If you want to run a specific time in a race, you must have an accurate (not an optimistic or a delusional) sense of what your current abilities are.  You must understand what you are actually capable of and what’s actually realistic for you so you don’t start off your race at a pace that is too fast for you.  As simple as this sounds, I’ve found that this specific ability (to accurately self-assess one’s ability) can be one of the hardest things for athletes to do.  In some cases, athletes are in full denial that their current abilities are not in alignment with what they want their abilities to be.

If an athlete wants to have a negative split in their marathon and makes the assessment that 4:00 is a finishing time that is within their current capabilities, it’s helpful if the athlete runs a pace for the first 10-15 miles that is going to net them a finish time of 4:00-4:04.  (A 4:00-4:04 finish time translates to a 9:09-9:18 pace, so they should aim to run the first 10-15 miles of the marathon in those pace ranges.) 

Once they are in the final 10 or so miles of the race, they can pick up the pace slightly for each remaining mile so that they end up running a split in the second half of the race that is faster than their first half.  If the athlete runs an 8:46 pace at the start of the race (which, if maintained, would translate to an overall finish time of 3:50), that is too fast for their current abilities and the highest probability is that they will positive split the race because they overran the beginning of it and ran too fast compared to what they were actually capable of.

Negative Split = Positive Experience

Achieving a negative split in a race is an incredibly empowering experience, both physically and mentally.  Not only does it translate to a tangible result that the athlete can “latch” on to, but it is very powerful mentally for athletes to finish feeling strong.

Even if an athlete doesn’t actually achieve a negative split time-wise or result-wise, being able to finish a race going harder and feeling stronger than they felt at the beginning of the race creates a potent feeling that could be called an emotional negative split.  I’ve learned from my career working with athletes that these types of mental wins are just as important - if not more important - than tangible results.  If athletes finish a race feeling strong, they have a higher probability of feeling satisfied with their race performance.  This snowballs into increased and/or continued motivation over time to keep up their training for other goals that they set for themselves.  The value of the impact that a mental win such as this has on an athlete cannot be understated.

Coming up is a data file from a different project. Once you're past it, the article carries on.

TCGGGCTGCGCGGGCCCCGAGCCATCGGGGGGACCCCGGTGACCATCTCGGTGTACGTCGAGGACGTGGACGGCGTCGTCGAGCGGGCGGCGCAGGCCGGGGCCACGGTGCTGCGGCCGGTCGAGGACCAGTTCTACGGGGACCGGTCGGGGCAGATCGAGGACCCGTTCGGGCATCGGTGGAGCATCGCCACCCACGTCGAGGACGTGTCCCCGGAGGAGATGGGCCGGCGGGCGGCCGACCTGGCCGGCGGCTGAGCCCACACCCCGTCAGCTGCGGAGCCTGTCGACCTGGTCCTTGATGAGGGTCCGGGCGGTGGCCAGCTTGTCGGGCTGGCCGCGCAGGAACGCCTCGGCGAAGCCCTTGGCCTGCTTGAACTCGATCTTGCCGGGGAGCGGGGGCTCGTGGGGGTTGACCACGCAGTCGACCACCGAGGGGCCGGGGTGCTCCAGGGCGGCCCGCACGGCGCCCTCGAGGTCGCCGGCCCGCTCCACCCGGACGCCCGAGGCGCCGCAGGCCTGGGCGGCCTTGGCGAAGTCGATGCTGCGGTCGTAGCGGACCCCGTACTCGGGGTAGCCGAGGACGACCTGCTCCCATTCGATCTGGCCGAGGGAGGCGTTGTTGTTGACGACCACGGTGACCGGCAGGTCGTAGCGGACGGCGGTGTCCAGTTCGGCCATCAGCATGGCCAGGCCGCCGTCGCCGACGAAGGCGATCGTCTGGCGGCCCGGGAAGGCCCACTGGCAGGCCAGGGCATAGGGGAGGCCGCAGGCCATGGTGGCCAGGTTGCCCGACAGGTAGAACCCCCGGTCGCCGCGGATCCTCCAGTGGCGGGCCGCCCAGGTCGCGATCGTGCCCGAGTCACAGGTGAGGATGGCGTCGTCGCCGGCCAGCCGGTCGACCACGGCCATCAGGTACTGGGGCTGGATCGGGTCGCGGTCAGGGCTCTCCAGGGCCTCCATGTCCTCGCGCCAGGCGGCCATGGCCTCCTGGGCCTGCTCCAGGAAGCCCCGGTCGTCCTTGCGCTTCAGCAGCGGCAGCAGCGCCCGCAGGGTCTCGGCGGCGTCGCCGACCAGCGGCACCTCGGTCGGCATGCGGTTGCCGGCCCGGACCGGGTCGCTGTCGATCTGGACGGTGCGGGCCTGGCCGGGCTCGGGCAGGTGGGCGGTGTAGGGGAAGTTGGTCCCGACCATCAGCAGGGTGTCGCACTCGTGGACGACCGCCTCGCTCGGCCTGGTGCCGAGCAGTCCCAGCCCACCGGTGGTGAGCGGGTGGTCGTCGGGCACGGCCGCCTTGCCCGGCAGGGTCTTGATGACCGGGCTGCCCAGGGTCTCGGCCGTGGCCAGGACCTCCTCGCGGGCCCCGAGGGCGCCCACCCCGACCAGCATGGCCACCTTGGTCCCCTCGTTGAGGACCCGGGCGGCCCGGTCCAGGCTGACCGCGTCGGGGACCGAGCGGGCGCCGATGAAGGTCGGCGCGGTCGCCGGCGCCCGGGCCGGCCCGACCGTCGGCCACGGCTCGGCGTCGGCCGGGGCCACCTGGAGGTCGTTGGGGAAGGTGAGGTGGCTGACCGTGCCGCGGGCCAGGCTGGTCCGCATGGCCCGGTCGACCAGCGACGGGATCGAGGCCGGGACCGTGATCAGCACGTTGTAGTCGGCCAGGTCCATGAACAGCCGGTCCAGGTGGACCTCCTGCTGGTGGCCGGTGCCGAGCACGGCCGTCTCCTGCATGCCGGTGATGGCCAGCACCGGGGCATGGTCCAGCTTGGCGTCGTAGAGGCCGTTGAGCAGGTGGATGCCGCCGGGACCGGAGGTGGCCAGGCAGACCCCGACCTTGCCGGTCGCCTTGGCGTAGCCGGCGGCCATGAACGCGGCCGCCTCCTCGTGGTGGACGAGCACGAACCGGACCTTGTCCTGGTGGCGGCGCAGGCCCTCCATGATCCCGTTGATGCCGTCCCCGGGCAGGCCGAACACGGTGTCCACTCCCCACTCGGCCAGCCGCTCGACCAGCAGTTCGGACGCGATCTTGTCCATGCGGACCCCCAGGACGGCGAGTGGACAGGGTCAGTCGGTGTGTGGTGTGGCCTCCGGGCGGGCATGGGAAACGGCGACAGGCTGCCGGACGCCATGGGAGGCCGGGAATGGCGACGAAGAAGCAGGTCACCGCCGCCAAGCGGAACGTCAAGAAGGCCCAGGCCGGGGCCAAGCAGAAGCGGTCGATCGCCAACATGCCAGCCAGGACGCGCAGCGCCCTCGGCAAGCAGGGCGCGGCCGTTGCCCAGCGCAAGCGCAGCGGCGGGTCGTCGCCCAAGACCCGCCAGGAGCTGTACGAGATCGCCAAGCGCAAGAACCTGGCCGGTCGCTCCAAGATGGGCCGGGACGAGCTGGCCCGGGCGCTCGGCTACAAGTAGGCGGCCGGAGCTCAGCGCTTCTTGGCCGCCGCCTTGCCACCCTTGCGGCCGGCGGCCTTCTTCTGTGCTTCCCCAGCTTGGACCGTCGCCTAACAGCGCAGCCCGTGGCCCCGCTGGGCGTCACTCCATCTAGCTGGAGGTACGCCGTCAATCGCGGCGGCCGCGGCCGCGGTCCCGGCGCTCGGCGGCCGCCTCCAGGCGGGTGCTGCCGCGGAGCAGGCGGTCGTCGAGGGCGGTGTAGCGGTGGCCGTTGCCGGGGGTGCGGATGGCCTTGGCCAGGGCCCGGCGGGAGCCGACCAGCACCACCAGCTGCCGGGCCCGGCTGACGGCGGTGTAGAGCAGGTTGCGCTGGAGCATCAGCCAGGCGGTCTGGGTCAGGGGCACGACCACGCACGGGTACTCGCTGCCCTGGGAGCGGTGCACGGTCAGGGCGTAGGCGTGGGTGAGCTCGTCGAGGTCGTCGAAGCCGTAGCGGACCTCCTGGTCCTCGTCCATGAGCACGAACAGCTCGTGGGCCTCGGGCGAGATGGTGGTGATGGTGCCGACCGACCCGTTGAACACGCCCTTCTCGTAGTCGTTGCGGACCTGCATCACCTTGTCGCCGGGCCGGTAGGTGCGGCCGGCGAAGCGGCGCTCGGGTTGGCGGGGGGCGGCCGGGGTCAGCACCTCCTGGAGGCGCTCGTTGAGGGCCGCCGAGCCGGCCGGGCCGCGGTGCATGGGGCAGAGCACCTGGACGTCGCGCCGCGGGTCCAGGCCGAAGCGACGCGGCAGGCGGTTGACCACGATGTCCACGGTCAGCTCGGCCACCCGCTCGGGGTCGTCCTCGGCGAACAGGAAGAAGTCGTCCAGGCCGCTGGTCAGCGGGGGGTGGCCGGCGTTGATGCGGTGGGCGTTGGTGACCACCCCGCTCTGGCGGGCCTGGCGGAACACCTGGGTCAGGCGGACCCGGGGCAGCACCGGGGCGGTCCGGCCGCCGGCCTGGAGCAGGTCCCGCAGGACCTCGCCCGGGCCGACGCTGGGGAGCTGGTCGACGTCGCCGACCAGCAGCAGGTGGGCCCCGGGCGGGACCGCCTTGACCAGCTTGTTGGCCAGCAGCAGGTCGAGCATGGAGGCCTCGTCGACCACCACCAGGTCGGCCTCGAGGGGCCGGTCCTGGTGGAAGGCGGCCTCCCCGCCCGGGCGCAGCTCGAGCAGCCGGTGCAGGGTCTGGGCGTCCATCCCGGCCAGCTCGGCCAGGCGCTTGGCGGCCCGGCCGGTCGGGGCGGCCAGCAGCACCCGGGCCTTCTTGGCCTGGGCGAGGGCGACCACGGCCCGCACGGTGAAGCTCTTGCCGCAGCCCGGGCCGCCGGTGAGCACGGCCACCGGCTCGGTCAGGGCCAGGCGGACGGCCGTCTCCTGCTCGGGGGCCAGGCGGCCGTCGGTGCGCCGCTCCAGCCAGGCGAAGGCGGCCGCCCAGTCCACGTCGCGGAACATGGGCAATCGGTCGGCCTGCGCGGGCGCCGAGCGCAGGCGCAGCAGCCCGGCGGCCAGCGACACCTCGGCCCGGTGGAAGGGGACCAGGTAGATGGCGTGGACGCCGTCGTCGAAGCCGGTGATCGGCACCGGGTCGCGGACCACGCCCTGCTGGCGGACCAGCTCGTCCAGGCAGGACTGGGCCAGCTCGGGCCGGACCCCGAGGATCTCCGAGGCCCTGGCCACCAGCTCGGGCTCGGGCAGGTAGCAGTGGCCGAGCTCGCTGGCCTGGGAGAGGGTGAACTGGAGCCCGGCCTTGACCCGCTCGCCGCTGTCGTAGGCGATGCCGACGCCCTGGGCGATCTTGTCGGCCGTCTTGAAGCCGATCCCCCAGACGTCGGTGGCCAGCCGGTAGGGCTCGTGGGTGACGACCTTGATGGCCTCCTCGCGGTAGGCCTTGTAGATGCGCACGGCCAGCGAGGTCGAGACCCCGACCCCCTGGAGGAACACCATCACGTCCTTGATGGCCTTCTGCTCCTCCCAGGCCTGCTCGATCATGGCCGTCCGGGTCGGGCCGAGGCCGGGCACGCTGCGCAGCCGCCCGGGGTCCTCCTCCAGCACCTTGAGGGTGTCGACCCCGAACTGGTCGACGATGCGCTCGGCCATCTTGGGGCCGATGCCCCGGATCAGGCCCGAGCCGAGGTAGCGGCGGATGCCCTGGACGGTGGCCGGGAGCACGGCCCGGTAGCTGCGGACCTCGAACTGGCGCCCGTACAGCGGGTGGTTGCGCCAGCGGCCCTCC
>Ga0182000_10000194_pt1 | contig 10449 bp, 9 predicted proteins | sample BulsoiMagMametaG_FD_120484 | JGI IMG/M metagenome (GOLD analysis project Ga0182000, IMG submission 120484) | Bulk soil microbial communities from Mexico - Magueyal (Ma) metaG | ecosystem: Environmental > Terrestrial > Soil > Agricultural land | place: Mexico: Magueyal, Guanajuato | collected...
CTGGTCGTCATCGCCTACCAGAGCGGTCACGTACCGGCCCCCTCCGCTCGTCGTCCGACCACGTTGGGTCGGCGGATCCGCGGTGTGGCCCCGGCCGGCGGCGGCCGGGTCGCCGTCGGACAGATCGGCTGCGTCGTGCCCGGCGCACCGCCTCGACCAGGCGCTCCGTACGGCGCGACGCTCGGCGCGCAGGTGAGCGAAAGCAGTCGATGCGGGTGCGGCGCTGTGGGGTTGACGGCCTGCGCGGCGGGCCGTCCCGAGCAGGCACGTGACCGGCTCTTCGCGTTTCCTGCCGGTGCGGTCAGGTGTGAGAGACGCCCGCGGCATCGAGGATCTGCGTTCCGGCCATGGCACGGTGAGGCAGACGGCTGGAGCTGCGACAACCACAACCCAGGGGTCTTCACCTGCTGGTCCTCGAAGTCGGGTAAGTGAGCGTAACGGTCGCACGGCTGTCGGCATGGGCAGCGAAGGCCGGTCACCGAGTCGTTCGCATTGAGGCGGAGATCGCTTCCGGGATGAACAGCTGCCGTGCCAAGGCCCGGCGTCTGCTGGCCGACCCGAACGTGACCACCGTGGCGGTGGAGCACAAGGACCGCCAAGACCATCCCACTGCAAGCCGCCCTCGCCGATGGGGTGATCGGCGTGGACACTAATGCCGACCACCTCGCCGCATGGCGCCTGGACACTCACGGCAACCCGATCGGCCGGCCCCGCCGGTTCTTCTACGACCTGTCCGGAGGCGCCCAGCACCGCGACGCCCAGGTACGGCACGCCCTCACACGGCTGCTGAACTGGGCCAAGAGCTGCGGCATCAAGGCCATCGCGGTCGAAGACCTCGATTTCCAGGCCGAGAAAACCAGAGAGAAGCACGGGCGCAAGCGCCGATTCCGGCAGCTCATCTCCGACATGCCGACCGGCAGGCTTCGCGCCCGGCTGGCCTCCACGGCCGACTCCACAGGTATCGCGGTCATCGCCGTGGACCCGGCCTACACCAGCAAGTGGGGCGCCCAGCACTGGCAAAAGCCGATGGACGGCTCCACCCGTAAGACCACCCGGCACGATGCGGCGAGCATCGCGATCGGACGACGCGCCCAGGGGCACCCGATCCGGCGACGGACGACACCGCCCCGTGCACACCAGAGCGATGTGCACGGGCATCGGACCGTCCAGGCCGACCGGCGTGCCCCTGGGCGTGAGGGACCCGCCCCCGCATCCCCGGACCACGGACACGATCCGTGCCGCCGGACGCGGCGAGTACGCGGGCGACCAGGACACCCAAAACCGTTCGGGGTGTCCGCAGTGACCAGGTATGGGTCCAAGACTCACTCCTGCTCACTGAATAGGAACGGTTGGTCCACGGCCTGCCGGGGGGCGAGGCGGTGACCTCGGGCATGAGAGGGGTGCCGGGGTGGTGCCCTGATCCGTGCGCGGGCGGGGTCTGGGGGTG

The Bottom Line

Negative splits may seem like a mythical skill that only elite runners can achieve, but that’s not true.  Any runner of any ability can practice the skills required to run a negative split in their training so that they have this tool in their Athlete's Toolbelt come race day.  Fully embracing the idea of approaching a race with a thought-out, tactical plan of going slower at the beginning and building to stronger effort and faster paces by the end of the race is a game-changer for any athlete who decides to take on this challenge.  Give training for executing negative splits a try and see if you don’t have a more positive race experience and feel more satisfied with your race results.


Coach Laura Henry

Laura Henry is a Syracuse, NY-based coach who is a USA Triathlon Level II Long Course and Level II Paratriathlon Certified Coach, USA Cycling Level 2 Certified Coach, VFS Certified Bike Fitter, and has successfully completed NASM's Certified Personal Trainer course. Coach Laura is passionate about helping athletes of all ability levels reach their goals and has coached many athletes to success.

She can be reached at